Mr. Pendergast, who was diagnosed with ALS in his 40s, was the driving force behind the ALS Ride for Life, an annual wheelchair ride across Long Island that has raised more than $10 million for research, patient and caregiver services, and education about the neurodegenerative disease.
Mr. Pendergast led the first ALS Ride for Life in 1998, five years after his diagnosis. It was an ambitious, 15-day journey to Washington that started at Yankee Stadium in the Bronx, where baseball legend Lou Gehrig called himself “the luckiest man on the face of the Earth” after his own ALS diagnosis in 1939.
The route moved closer to home in subsequent years, with Mr. Pendergast in his motorized wheelchair leading a small group of ALS patients from Montauk, at the eastern tip of Long Island, to New York City, some 118 miles away. The two-week trek each spring drew immense community support. Local police provided escorts, people rode along on bicycles or joined on foot, and onlookers would sometimes step into the street to hand over spare change.
Money raised from the ride has funded a variety of ALS-related programs, including the Christopher Pendergast ALS Center of Excellence. The center, opened at Long Island’s Stony Brook University more than a decade ago, provides a level of diagnostic and treatment services that were previously available only in New York City.
Mr. Pendergast and his wife, Christine, chronicled their experiences as patient, caregiver and advocates in a recent book, “Blink Spoken Here: Tales From a Journey to Within.” The title referred to the way Mr. Pendergast communicated through an eye-gaze computer.
After retiring from teaching in 2003, Mr. Pendergast returned to schools frequently to offer an inspirational message of perseverance in the face of adversity. He last visited with Northport High School students in February, just before the coronavirus pandemic forced the closure of schools and businesses and the cancellation of events, including this year’s edition of the Ride for Life.
“Mr. P just had an air about him that he was going to fight this to the end,” said Don Strasser, a chemistry teacher in Northport, where Mr. Pendergast taught elementary school and remained a fixture at ALS fundraisers and class activities. “He gave so many people hope.”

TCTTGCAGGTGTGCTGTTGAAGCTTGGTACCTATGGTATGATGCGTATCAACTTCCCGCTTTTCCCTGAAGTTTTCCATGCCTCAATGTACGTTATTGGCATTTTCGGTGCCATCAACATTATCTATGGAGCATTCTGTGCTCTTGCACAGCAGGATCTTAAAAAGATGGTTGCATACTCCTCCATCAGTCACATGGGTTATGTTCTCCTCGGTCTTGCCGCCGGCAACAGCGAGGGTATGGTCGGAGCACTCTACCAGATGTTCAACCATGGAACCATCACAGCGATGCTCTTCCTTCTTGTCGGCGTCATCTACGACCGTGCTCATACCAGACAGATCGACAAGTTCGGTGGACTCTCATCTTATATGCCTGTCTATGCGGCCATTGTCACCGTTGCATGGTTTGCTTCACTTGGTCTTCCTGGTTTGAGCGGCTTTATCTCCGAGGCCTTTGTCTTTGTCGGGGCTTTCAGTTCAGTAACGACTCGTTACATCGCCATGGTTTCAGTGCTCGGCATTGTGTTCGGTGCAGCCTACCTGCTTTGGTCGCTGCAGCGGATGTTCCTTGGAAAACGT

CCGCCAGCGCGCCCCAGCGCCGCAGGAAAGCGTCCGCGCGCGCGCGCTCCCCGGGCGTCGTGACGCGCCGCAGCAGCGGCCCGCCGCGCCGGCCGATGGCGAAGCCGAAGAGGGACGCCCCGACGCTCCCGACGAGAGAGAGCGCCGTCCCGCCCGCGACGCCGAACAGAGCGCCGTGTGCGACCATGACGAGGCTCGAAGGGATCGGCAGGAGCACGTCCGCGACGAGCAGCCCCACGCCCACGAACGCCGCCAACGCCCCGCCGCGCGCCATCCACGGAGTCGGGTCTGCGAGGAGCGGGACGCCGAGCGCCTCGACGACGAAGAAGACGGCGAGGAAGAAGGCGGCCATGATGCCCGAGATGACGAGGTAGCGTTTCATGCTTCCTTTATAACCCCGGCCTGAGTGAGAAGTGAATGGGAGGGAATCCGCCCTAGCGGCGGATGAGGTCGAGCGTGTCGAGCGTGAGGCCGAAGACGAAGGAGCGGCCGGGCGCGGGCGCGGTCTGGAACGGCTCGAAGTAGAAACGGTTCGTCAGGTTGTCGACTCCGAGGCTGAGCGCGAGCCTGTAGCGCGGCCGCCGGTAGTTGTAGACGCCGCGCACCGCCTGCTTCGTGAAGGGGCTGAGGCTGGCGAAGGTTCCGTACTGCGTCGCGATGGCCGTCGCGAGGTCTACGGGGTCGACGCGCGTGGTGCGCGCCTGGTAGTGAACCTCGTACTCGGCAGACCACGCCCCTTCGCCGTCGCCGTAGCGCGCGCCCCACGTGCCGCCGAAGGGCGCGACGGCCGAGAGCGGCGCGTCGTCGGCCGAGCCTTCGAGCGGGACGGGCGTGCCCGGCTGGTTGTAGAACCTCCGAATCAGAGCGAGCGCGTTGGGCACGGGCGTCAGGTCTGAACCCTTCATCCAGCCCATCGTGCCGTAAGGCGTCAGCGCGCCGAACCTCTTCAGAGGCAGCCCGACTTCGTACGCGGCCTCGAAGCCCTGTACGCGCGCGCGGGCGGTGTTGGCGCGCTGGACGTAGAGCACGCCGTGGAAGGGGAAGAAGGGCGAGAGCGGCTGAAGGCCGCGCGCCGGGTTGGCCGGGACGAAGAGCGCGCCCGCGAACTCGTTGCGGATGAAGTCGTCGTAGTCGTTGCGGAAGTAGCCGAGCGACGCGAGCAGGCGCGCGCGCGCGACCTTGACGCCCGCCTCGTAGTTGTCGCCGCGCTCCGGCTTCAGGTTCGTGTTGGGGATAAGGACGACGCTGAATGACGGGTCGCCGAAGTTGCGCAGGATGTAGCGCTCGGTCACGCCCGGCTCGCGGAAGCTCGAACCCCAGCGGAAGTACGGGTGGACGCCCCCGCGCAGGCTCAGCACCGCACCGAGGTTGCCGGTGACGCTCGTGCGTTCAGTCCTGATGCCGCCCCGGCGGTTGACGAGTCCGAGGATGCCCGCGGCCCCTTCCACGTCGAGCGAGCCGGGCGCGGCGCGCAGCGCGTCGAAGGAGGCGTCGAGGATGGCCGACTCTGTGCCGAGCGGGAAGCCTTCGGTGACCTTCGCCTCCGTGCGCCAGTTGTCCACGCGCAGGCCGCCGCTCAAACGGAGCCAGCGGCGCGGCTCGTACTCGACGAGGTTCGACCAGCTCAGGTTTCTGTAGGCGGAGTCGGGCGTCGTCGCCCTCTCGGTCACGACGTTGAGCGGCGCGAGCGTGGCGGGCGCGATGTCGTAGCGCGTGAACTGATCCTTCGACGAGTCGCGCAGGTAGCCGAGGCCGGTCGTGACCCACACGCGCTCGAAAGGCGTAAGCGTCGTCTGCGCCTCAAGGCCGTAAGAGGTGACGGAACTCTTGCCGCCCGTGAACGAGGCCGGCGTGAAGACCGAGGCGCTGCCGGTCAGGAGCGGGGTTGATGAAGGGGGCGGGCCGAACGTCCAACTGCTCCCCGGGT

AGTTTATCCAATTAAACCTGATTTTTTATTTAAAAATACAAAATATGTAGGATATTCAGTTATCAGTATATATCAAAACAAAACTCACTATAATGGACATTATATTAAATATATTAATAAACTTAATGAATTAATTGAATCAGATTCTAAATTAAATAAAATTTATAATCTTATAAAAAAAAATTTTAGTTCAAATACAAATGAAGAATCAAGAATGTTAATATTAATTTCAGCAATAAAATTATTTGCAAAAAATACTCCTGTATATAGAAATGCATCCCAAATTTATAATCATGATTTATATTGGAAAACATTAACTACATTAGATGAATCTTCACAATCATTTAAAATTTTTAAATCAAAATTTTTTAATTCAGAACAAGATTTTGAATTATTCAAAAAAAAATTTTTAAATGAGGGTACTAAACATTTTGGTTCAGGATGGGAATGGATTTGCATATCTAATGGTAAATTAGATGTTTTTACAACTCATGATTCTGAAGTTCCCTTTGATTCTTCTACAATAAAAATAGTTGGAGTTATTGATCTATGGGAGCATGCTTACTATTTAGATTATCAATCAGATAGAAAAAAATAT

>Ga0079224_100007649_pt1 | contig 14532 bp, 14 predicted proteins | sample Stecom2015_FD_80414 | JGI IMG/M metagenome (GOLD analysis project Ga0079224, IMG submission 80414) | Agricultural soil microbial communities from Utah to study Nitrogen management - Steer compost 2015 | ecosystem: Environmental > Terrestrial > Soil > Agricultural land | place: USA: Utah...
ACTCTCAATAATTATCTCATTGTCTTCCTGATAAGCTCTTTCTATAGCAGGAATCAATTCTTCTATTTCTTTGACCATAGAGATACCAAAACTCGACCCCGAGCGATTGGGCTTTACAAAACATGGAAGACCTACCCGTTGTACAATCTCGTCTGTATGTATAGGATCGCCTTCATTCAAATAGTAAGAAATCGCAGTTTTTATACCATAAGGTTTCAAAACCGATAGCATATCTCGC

From the start, Mr. Pendergast saw his diagnosis as a calling to help others. In 1997, as ALS ate away at his ability to walk, he marched outside the Food and Drug Administration’s offices in Washington, pressing for approval of an unproven but potentially beneficial therapy.
“One day I’m going to be chained to that door,” he told the Associated Press at the time. “It’s the politics of power, and we have been powerless for too long.”
Mr. Pendergast was born April 28, 1949, and was a graduate of the State University of New York at Fredonia. He received a master’s degree from Stony Brook University. He began teaching in Northport in the 1970s.
“There’s no doubt that being involved actively in fighting the disease in this form is life-lengthening,” Mr. Pendergast said in 2005. “We can’t undergo chemotherapy or invasive types of surgical procedures to allow us to fight back against the disease, so we have a choice of laying down and doing nothing and allowing the disease to steamroll right over us, or to fight back with spirit and get involved. . . . That is our only medicine.”
— Associated Press
Read more Washington Post obituaries